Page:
Why must we make our digital content scannable? Because it makes it more effective. Research has shown it can improve readability by 47%.

Boosting readability will make your community newsletter more engaging.

So how do we make scannable content?

There are 5 main elements of scannable content.

  1. Paragraph length
  2. Sentence length
  3. Subheadings
  4. Bullet points/lists
  5. Images

Paragraph Length

Paragraphs that are too long are visually unattractive to the eye. Instantly off-putting. Just look at this example.

Which one is easier to read? Which one gives you a headache?

Make sure your paragraphs are no more than 4 lines. Less is more.

Sentence Length

Sentence length is much the same as paragraph length. Too long is ineffective. A waste of effort.

The problem with long sentences is that they destroy short term memory. They also decrease comprehension rate according to this study.

Try to keep your sentences under 20 words.

Subheadings

Subheadings act as a way to break up content into the equivalent of a restaurant menu. You are giving scanning readers reference points. You are telling them what information is contained where.

This is very important because 65.7% of time spent reading is below the fold.

This relates to all types of content, newsletters included.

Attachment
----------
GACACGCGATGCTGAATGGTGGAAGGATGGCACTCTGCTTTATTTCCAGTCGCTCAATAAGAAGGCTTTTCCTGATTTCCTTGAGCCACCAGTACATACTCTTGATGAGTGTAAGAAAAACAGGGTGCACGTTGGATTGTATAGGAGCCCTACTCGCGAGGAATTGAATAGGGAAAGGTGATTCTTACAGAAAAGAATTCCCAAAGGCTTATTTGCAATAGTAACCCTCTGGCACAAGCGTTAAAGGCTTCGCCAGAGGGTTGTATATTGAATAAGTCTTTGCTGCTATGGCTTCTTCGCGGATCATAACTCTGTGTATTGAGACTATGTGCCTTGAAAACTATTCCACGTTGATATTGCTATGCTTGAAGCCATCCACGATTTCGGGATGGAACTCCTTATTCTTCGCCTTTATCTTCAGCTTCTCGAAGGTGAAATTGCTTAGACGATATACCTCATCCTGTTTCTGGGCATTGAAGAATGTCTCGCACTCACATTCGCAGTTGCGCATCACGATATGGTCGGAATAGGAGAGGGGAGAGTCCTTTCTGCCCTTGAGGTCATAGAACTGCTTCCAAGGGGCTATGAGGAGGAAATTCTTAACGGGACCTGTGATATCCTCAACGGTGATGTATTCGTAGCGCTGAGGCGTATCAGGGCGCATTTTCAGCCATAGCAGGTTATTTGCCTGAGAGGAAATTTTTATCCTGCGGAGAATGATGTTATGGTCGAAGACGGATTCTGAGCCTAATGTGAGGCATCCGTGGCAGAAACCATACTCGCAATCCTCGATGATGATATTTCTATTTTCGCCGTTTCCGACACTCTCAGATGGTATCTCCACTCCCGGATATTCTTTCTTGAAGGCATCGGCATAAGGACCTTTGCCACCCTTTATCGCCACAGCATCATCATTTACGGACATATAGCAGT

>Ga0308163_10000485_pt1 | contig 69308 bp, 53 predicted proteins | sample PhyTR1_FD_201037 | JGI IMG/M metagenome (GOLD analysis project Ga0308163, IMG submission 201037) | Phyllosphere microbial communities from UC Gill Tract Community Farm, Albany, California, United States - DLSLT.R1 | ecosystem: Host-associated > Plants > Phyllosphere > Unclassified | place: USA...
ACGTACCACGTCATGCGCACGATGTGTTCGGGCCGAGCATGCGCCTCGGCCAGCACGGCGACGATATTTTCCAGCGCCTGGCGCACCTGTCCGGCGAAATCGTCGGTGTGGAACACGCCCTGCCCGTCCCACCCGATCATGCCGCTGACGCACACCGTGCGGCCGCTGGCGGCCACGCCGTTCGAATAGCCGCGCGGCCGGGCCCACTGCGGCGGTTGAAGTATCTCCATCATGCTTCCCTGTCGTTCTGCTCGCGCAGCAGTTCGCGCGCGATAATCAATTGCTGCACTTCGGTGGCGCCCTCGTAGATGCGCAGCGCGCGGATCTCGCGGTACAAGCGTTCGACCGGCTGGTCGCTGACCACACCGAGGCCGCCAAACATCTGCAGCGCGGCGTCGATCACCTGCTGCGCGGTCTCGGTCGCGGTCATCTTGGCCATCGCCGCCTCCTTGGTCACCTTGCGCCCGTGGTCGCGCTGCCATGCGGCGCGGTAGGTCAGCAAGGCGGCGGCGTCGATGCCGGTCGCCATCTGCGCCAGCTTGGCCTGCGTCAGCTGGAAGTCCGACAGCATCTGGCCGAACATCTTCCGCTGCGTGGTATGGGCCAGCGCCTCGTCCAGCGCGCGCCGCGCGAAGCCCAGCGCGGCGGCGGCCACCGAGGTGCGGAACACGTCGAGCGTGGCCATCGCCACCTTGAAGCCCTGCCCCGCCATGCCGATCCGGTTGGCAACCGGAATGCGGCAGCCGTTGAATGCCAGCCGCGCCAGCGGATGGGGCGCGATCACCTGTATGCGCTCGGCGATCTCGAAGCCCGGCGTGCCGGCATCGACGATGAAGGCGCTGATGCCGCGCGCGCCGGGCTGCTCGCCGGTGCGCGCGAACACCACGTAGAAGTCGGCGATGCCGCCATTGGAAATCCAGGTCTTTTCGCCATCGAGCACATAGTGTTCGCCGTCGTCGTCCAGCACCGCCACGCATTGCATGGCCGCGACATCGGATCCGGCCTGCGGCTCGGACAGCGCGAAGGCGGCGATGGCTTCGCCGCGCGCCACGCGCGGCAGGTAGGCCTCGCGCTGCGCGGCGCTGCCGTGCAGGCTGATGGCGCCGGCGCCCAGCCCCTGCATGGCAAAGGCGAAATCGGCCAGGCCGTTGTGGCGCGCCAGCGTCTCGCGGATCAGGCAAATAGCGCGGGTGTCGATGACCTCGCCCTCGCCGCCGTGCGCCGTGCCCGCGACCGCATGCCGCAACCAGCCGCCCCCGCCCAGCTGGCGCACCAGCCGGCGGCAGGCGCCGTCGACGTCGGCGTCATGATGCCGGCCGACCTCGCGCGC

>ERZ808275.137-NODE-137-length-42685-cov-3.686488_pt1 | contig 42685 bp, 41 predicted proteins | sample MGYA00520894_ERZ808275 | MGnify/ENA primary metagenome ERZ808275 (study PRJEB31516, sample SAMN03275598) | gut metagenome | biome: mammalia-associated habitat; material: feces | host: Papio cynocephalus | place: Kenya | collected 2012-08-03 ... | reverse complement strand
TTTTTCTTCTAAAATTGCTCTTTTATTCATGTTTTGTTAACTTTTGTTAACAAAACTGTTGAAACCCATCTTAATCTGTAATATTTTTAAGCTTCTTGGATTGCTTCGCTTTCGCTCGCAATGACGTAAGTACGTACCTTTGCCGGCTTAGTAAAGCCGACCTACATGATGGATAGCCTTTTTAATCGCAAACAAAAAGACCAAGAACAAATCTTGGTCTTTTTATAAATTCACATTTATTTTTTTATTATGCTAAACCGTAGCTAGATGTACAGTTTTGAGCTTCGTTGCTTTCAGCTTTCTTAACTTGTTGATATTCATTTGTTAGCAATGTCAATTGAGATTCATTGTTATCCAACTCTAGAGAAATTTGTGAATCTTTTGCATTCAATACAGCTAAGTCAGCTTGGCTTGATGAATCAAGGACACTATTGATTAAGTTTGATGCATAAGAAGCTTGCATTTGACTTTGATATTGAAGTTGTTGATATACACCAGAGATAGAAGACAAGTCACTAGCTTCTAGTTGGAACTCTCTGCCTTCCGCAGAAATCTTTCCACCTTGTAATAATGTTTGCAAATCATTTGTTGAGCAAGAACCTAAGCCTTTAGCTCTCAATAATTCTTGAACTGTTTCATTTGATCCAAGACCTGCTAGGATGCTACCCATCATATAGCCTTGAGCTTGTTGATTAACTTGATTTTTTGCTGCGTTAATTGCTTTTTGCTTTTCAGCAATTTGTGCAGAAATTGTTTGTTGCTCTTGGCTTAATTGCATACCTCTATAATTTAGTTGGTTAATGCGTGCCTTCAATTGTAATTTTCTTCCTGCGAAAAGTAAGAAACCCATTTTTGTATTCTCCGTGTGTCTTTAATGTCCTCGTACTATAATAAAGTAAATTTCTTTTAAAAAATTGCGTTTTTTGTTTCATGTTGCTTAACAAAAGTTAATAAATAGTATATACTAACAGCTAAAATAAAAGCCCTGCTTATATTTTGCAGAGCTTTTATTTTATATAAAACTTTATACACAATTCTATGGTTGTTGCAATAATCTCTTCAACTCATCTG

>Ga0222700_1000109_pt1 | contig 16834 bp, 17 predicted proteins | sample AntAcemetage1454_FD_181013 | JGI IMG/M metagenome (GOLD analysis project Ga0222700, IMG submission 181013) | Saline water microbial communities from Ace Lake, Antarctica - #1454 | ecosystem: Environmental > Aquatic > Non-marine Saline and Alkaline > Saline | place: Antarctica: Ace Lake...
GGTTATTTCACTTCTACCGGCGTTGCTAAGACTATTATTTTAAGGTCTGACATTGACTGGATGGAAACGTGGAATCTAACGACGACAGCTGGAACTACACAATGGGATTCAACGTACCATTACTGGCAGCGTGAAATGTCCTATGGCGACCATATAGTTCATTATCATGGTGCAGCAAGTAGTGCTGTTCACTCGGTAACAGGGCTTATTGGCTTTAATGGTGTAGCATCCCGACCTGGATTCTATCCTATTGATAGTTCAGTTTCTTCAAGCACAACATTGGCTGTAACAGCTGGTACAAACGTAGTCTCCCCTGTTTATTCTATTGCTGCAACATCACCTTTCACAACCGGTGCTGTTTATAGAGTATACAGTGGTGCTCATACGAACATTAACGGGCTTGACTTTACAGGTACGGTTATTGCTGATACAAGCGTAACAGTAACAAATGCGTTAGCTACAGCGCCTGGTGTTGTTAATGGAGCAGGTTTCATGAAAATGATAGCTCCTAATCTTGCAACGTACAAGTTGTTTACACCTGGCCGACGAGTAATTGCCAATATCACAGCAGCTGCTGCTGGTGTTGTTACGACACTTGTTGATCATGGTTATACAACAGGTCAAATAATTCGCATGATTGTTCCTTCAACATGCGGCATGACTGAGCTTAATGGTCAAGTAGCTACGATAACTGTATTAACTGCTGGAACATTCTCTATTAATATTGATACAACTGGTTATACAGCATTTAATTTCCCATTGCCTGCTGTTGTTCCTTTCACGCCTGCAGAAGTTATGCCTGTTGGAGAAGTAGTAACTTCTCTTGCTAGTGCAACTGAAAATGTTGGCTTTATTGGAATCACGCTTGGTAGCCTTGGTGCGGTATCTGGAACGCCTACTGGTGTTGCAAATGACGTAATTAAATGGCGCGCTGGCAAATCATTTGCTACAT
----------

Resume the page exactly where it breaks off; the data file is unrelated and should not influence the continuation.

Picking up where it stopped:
When so much time is spent in the body of content, it’s important to give them directions. A map.

This is what subheadings do.

Tip: Combine subheadings with a table of contents for even better results.

Bullet Points/Lists

Subheadings break down the entire topic, bullet points and lists break down specific points of information. This can be used instead of a paragraph. Here’s an example.

See how it makes information easier to read?

Try not to overuse bullet points and lists. Use when appropriate.

Images

Images also serve as an effective strategy to make content more scannable. They both break up the monotony of giant text walls and deliver information in a more effective medium.

Images are processed 60,000 times faster than text. Visual content has long been a more effective medium to detail information.

Content featuring images tend to get more hits.

Images make for more engaging content.

 

Try to throw in some images within your newsletter.